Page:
Mixed Signals: ‘Beg Buttons’ and the Pandemic

The Town of Brookline has deactivated beg buttons at 55 traffic signals across the town in response to the COVID-19 pandemic.
The Town of Brookline has deactivated beg buttons at 55 traffic signals across the town in response to the COVID-19 pandemic.

In the past month, several municipalities in the region, including Brookline, Cambridge, Arlington and Providence, RI, have acknowledged the uselessness of push-to-walk buttons at crosswalks, and have reprogrammed traffic lights to make walk signals automatic.

Before the COVID-19 pandemic, those “beg buttons” were merely one of the hundreds of inconveniences that engineers forced upon pedestrians in their self-defeating efforts to facilitate car traffic.

But now, the buttons have taken on a more menacing potential as high-touch surfaces where the new coronavirus could spread.

In late March, the Town of Brookline rapidly reprogrammed dozens of traffic signals to bypass the buttons, and posted signs (pictured above) warning people not to touch them. Cambridge and Arlington followed suit within a few days.

And in early April, the city of Providence, RI announced that its beg buttons would remain deactivated even after the pandemic ends.


“Providence has taken a really aggressive approach to flattening the curve, so one of the first things they decided to do was get rid of the beg buttons to eliminate those high-contact surfaces,” said Liza Burkin, organizer for the Providence Streets Coalition. “Two days later they announced it would be permanent.”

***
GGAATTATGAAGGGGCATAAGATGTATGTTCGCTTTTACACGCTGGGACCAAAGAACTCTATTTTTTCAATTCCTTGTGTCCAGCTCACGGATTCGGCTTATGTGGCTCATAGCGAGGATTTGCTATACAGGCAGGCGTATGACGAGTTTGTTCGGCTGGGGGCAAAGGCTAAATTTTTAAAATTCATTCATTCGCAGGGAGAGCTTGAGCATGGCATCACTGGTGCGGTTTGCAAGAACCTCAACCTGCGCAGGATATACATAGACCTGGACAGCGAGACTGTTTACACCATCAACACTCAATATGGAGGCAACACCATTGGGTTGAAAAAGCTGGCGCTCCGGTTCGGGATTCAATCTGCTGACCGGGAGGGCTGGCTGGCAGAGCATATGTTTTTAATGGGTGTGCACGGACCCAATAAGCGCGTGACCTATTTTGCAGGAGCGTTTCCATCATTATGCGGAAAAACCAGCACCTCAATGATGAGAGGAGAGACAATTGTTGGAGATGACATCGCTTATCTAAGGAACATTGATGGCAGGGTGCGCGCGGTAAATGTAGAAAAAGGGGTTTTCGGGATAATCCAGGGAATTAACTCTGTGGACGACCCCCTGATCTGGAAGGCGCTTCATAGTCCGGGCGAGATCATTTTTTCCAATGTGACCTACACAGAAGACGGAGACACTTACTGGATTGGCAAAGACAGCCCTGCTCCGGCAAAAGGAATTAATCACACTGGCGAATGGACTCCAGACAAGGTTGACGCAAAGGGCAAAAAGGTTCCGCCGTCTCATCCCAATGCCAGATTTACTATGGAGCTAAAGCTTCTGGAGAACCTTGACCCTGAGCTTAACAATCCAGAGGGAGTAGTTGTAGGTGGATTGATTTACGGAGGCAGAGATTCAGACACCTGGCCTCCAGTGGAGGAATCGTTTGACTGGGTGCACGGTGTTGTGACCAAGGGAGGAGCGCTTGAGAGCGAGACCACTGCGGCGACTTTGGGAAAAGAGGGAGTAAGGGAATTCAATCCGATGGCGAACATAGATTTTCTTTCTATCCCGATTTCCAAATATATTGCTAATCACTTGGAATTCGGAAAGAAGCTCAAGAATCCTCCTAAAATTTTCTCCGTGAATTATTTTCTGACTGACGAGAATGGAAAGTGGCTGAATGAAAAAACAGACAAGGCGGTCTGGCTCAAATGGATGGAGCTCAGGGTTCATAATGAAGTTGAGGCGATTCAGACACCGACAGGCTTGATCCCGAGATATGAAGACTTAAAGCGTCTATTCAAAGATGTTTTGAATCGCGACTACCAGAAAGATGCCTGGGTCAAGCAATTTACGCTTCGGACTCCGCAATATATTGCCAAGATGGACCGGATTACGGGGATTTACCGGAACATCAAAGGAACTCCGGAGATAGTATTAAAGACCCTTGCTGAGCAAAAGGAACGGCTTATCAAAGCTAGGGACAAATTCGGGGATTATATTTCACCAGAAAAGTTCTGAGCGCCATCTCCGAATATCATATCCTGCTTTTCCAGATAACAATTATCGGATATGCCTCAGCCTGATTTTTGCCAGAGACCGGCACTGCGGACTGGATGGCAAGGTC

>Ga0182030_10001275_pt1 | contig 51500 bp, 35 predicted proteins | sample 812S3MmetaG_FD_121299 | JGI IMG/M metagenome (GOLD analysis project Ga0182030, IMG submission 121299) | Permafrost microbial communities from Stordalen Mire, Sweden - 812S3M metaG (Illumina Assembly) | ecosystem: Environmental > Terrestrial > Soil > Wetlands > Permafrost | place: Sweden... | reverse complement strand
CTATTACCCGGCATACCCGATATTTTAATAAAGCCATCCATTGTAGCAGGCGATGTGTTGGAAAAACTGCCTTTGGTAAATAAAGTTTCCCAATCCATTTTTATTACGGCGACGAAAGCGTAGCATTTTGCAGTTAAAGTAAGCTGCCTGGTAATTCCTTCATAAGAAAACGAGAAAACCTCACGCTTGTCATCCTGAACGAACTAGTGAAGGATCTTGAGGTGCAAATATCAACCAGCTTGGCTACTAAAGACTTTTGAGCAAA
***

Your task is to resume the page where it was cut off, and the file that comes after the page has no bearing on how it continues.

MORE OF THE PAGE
Some buttons still retain an important function for visually-impaired pedestrians, by emitting audible indications about the status of a traffic signal when the button is pressed.

“There are two different problems here – forcing everyone to push a button to cross, versus making (the signals) accessible,” says Brendan Kearney, Deputy Director of WalkBoston (disclosure: Kearney also serves on the StreetsblogMASS board of directors). “Cambridge is doing this the right way: automate the signals so that you don’t have to press the button, but still have the button available for people who need the accessible, audible signal.”

In the City of Boston, city officials have told reporters in the past that many downtown traffic signals are already programmed to generate walk signals automatically, and that beg buttons at intersections actually have no influence on the lights at the city’s busiest intersections. In other locations, the buttons reportedly only work at certain low-traffic hours, such as late at night.

But pedestrians get no indication about whether walk signals at a particular location will be activated automatically, or whether a button needs to be pushed. The inconsistency clearly confuses users, and invites the natural assumption that walk signs are simply broken, or should just be ignored:


Then there are cross-jurisdictional issues: some traffic signals are controlled by local governments, while others (near state highways, which tend to see even heavier traffic) are controlled by MassDOT.

MassDOT has no plans to eliminate crossing signal buttons on the approximately 1,400 hundred pedestrian cross walk signals it manages statewide,” wrote Kristen Pennucci, the agency’s Communications Director, in an email last week.

“If you can’t change signals now, when are you going to adjust them?” asks Kearney of WalkBoston, who notes that with light traffic and evidence that drivers are speeding more, it’s an ideal time to reprogram traffic signals to give pedestrians more time.

“We should have very short signal cycles so that people don’t have to push a button and don’t have to wait as long, and we should expect people in cars to slow down and stop more often so they’re not flying through intersections,” says Kearney.



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